Banking Industry on the Creative Cusp
There’s the story about the little boy learning how to bat baseballs for fielding practice. He tosses the ball up, swing and misses. Toss, swing, miss. Again and again. Just when the coach is about to take the bat away, the boy grins and exclaims, “Coach, ain’t I a great pitcher?”
Some people look at big banks’ creaky legacy systems and think, “Uncompetitive, not ready for the digital future.” Others see the opposite. They see an industry on the brink of a burst in creativity and targeted investment, poised to expand their leadership in payments, mobile commerce, and cybersecurity.
Certainly banks have had a rough patch. The credit crisis not only dashed profits but spurred regulators to unprecedented activity that made compliance worries compete with innovation for management attention. The fallout damaged customer confidence, and the industry is still scrambling to recoup it. In the meantime, the best laid plans for legacy modernization and other innovations had to be postponed.
But banks remain influential entities for the best of reasons. According to statistics from The Clearing House (the influential banking association and payment company owned by the world’s largest commercial banks), the wealth generated by U.S. banks contributes 6.6% to U.S. gross domestic product. Banks paid $63 billion in income taxes and $50 billion to shareholders in 2013. The median amount they spend per employee on cybersecurity is $2,500 (vs. the $400 spent by retail and consumer businesses). They process 123 billion transactions annually, the value of which is $80 trillion, and lent $582 billion to small businesses.
Banks provide the funding for our infrastructure – houses, businesses, highways. They support their local communities. Banks in the U.S. employ about 6 million people at wages and benefits typically above the norm. They export more than $70 billion of financial products and services. Banks play an essential role in state and local economies. In global markets they facilitate access to scarce capital, supporting economic growth and job creation. They hold an incredible opportunity in customer knowledge, especially as they amp up social listening and data analytics.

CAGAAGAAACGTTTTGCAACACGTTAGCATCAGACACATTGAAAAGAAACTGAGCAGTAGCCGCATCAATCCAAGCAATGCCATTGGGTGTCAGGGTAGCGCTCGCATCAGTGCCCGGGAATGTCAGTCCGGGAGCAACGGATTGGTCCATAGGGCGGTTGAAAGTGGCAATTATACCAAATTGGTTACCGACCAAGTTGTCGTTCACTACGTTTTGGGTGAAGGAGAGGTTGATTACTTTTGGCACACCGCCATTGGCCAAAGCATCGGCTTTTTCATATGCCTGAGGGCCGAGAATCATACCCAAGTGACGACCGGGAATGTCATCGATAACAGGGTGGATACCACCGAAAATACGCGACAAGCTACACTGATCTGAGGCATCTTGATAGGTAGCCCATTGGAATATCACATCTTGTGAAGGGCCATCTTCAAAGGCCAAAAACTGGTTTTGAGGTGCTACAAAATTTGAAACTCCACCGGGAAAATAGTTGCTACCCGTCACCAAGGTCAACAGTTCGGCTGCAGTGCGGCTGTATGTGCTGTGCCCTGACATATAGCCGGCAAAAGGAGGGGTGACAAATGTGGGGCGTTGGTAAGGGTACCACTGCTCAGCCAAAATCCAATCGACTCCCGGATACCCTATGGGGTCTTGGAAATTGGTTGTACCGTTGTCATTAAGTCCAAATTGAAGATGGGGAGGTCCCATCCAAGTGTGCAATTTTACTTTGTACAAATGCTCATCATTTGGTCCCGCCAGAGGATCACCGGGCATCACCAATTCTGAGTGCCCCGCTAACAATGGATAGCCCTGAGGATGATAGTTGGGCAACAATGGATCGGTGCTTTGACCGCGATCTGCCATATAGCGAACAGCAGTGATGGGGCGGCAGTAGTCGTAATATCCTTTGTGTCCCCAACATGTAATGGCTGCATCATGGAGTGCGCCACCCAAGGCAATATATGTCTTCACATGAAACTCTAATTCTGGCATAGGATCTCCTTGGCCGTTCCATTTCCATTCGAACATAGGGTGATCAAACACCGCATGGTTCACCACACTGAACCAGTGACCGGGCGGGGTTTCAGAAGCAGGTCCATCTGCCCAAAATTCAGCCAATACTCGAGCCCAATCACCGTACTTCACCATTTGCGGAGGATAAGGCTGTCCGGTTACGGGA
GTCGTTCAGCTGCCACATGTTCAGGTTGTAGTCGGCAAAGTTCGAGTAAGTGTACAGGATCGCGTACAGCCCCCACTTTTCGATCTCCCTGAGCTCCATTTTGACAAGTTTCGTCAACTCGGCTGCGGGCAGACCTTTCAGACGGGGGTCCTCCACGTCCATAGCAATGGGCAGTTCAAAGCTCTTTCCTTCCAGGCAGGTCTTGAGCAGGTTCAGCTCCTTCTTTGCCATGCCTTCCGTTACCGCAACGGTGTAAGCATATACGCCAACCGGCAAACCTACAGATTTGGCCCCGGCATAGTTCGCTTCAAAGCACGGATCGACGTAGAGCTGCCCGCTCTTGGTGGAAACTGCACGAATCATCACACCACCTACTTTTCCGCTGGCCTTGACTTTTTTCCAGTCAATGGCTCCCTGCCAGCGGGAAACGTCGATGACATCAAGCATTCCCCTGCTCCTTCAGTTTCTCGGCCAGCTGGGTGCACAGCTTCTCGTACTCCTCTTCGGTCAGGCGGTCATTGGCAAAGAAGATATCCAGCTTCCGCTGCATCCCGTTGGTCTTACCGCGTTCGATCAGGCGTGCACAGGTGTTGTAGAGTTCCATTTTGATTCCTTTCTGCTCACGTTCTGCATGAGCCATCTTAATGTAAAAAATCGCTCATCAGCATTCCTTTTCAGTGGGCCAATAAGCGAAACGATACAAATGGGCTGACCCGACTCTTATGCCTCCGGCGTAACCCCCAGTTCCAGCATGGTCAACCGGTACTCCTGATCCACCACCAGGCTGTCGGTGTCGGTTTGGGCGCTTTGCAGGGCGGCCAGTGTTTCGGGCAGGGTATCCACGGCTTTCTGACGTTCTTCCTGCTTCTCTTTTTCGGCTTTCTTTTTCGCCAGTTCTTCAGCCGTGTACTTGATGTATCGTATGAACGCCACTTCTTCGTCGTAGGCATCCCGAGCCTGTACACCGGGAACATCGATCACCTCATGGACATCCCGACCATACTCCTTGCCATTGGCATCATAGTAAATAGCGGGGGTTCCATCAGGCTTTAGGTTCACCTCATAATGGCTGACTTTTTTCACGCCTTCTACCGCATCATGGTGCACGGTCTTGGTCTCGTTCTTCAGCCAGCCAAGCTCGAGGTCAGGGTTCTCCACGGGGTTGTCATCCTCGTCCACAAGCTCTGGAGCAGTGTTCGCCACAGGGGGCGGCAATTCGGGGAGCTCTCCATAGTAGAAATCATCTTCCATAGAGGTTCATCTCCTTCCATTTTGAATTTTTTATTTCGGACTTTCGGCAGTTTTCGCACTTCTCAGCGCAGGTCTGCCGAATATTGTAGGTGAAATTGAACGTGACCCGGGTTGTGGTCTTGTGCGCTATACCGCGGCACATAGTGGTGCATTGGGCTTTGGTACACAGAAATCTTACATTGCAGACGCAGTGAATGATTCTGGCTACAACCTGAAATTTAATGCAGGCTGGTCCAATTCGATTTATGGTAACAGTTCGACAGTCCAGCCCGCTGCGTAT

And now, after the rough patch, signs of spring are unmistakable for the industry. Vendors that wish to partner with these remobilizing powerhouses need to recognize the signs and prepare to contribute. Among the signs:
- According to Ovum, North American banks will spend a staggering $50 billion on technology this year, including “a strong focus on online platforms and their extension onto mobile devices and tablets” as well as data management, business intelligence and analytics tools, and security.
- They are responding to enormous pressure – from non-bank competitors, from regulators, and from the marketplace – to speed up payments.
- Cybersecurity improvements are a top priority across the industry, and it seems the cloud logjam is breaking as they experiment with increased use of private, hybrid and public cloud.
- Even while they are making innovations in mobile banking, they are also making creative improvements to their still vital bricks and mortar presence. In that respect, they are can be seen as leaders in bridging the transformation from traditional to digital business.
- They are competing fiercely for top IT talent, attempting to reverse the trend of bank IT execs moving to technology titans.
So yes, the industry may have been “a great pitcher” for a while when they would have preferred being firmly in the batter’s box. They have catching up to do in the IT area. But another way of looking at it, especially since banks finally had a pretty good year, is to see pent-up demand about to burst through. When it does, they will be looking for best-practice solutions, trusted partners, and real-world proof points from other industries. More important, they are tightly focused on their core businesses, which means they welcome external sources of innovation and creativity. They hold great opportunity for innovative vendors skilled in partnering.